A brave nurse introduced Katie Piper to the faith which gave her the strength to survive

This Christmas you will see a new face on ‘Songs of Praise’, the BBC’s flagship religious programme.

The presenter, Katie Piper, is famous for her incredible bravery in coping with severe facial burns from an acid attack.

She credits God with getting her through this agonising experience. Now she will be celebrating her Christian faith on our TV screens, after she landed the BBC job in September.

Katie, 37, had not been brought up in a religious home and faith played no role in her life until the brutal attack using sulphuric acid in 2008, which was arranged by an ex-boyfriend.

“The nurse would probably have been sacked for discussing religion”

Lying in a hospital bed in agony, severely disfigured, a nurse spoke to her about God. “Had anyone known, she would probably have been sacked for breaking ethics by discussing religion,” Katie told The Daily Mail. “But she was just doing it out of Christian kindness to comfort me.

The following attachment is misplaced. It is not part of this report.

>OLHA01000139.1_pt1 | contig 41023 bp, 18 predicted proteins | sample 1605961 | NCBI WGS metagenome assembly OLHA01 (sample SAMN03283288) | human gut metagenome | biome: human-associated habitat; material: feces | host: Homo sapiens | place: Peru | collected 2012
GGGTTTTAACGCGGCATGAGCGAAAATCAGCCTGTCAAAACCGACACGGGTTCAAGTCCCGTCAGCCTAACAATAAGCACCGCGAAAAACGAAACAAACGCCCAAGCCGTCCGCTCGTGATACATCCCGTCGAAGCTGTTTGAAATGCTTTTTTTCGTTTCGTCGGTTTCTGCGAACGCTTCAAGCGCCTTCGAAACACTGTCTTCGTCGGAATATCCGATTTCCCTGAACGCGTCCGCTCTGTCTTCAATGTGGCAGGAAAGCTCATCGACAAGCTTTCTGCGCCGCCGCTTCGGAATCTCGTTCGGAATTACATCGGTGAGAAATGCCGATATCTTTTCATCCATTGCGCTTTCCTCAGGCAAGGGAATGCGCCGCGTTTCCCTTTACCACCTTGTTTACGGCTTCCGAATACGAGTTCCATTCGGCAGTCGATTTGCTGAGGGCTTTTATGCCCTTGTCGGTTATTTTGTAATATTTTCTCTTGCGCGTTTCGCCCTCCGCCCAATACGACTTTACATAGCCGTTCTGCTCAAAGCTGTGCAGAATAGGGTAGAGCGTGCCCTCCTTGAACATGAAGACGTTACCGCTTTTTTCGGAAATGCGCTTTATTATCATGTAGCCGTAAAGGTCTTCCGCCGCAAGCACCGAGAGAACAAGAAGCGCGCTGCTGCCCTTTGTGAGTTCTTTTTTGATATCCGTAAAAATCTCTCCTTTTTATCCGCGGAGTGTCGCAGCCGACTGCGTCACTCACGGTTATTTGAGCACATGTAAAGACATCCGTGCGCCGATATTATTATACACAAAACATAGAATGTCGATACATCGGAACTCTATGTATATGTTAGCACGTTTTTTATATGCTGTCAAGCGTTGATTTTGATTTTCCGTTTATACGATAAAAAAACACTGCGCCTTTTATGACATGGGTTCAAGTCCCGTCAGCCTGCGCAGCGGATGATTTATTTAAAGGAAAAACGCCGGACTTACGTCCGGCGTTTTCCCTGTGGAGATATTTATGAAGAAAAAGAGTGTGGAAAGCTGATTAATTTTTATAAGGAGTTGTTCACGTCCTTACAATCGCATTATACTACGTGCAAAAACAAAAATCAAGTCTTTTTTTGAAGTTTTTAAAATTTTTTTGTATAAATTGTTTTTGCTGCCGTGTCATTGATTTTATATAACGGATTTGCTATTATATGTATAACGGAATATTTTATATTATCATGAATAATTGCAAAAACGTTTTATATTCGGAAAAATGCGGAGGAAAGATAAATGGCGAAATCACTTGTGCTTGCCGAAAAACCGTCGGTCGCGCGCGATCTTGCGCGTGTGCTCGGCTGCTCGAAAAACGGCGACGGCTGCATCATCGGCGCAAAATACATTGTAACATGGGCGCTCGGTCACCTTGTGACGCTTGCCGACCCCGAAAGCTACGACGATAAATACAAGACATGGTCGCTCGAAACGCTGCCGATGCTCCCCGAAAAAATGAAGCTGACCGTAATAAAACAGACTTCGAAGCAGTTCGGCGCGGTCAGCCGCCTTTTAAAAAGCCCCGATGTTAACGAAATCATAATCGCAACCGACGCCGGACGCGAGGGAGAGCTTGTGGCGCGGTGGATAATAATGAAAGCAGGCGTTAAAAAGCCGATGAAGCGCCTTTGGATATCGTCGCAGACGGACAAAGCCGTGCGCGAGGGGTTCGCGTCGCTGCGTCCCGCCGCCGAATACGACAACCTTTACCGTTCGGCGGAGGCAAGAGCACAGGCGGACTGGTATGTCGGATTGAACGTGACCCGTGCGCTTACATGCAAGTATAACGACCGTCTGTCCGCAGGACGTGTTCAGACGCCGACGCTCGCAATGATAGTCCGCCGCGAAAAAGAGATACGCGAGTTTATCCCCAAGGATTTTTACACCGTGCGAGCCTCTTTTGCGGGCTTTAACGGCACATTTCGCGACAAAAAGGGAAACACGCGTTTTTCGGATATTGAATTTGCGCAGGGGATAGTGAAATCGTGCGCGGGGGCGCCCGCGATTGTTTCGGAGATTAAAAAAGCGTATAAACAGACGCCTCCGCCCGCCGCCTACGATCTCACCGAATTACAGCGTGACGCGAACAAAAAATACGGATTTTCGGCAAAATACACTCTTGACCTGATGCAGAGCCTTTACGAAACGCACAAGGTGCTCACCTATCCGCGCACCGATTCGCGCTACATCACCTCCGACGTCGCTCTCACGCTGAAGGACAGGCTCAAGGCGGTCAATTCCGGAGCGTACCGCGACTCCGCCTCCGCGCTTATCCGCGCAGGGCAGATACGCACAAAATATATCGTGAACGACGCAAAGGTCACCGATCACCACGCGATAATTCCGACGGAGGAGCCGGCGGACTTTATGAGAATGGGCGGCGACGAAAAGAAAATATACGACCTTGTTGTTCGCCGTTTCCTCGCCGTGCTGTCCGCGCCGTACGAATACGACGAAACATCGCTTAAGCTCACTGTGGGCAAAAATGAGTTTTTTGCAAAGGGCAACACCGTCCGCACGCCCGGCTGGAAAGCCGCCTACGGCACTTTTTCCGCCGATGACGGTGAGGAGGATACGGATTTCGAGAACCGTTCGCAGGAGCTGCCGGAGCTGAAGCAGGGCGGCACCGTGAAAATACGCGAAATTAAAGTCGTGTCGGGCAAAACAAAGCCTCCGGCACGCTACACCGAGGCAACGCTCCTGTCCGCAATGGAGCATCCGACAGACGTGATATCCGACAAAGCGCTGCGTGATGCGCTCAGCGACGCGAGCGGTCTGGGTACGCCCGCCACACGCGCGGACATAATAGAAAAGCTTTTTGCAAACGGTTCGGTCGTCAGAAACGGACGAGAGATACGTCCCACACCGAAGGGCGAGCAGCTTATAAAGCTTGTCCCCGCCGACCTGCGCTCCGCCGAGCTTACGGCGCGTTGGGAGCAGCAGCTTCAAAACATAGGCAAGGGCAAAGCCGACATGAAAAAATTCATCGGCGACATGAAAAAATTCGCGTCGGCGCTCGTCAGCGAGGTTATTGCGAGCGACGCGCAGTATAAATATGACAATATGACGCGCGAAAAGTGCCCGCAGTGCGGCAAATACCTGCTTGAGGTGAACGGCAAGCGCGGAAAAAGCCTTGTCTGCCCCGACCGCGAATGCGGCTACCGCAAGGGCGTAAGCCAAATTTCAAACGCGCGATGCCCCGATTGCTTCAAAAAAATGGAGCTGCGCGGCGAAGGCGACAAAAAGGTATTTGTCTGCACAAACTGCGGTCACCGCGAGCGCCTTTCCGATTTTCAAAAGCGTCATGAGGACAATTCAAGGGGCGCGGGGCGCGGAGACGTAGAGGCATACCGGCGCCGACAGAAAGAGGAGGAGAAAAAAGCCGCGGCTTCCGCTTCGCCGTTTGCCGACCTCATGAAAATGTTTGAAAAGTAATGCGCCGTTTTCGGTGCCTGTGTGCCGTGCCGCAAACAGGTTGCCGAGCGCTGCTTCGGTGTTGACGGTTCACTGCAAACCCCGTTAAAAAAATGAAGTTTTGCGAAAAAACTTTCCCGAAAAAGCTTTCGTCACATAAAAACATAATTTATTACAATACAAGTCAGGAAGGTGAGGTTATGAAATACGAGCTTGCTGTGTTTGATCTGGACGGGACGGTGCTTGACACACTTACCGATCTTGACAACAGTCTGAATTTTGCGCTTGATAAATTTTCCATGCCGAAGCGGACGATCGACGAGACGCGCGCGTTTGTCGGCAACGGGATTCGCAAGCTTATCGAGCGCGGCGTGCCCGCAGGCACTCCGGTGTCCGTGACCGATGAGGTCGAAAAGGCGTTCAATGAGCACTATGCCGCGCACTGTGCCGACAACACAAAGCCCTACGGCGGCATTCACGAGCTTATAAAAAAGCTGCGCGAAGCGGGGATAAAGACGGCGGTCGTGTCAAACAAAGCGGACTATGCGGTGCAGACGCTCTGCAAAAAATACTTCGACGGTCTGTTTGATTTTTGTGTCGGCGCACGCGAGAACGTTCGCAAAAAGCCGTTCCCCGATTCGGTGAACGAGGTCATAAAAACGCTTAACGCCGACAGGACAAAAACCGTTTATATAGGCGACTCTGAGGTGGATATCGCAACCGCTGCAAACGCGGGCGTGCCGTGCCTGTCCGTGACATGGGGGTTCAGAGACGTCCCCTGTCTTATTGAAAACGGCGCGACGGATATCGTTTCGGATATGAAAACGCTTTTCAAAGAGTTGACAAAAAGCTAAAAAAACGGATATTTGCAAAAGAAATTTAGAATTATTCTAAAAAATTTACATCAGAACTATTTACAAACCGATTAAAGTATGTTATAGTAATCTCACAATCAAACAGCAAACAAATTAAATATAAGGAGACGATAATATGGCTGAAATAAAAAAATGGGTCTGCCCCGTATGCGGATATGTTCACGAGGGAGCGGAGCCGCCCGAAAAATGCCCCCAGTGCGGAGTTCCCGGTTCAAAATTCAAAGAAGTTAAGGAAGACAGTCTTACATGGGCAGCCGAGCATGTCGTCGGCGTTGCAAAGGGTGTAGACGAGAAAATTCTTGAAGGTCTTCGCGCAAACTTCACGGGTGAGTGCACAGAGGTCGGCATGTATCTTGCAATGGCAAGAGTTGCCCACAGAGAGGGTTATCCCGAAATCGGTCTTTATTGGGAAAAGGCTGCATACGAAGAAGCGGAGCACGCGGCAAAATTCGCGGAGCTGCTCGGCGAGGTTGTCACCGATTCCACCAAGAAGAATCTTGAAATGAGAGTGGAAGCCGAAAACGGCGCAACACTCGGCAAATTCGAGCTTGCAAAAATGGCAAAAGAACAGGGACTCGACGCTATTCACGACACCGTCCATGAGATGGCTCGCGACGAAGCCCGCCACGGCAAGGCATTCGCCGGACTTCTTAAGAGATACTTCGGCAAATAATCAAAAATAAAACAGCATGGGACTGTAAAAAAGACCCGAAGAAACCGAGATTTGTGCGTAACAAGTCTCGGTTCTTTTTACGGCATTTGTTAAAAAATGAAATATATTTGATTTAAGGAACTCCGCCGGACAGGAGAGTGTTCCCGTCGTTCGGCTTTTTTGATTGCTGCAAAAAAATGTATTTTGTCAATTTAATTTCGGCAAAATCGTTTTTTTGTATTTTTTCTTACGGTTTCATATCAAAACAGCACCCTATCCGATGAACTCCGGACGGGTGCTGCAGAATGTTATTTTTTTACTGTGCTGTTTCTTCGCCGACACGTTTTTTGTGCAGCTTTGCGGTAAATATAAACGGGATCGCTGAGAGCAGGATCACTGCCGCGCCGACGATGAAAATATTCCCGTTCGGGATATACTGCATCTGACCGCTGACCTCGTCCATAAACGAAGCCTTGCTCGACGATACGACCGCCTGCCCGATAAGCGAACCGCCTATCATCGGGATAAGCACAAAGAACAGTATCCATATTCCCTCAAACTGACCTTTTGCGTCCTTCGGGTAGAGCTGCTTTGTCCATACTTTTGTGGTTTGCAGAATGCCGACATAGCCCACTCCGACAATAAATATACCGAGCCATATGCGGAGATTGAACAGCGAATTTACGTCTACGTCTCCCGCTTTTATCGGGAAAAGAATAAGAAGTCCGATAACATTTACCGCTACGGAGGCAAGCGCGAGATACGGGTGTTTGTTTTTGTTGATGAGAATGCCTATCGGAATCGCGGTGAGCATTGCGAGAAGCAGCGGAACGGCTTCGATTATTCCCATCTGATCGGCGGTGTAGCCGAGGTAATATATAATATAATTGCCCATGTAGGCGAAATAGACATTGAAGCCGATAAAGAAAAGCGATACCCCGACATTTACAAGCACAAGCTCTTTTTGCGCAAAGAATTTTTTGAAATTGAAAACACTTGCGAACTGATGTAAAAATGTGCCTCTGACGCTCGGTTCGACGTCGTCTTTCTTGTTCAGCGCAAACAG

“I remember her telling me: ‘Things happen for a reason. This is not the end. God has great things in store for you.’

“That night I prayed for the first time. Then the weirdest thing happened. The room seemed incredibly bright, and I felt I was being enveloped in a warm hug.

“A voice in my head said: ‘Everything’s going to be OK’. I didn’t see God or angels, but I felt an incredible sense of being loved.”

“The room seemed incredibly bright, and I felt I was being enveloped in a warm hug”

When she left hospital, she joined a church and started an Alpha course. “That was one of the best things I did,” she told Radio 2. “Some of the elders in the church mentored me and supported me… Those key people were a massive part of my recovery, and so was God and faith.”

Katie’s gruelling journey to recovery has involved more than 200 operations to try to reconstruct her face and restore her beauty.

She has recently celebrated her fifth wedding anniversary; in November 2015 she married Richard Sutton, a carpenter, with whom she has two daughters, Belle, six, and Penelope, who is nearly three.

The Alpha course is an informal introduction to the Christian faith. Usually held on weekday evenings in churches, it has gone online in the past few months, attracting many more visitors, according to founder Rev Nicky Gumbel

 

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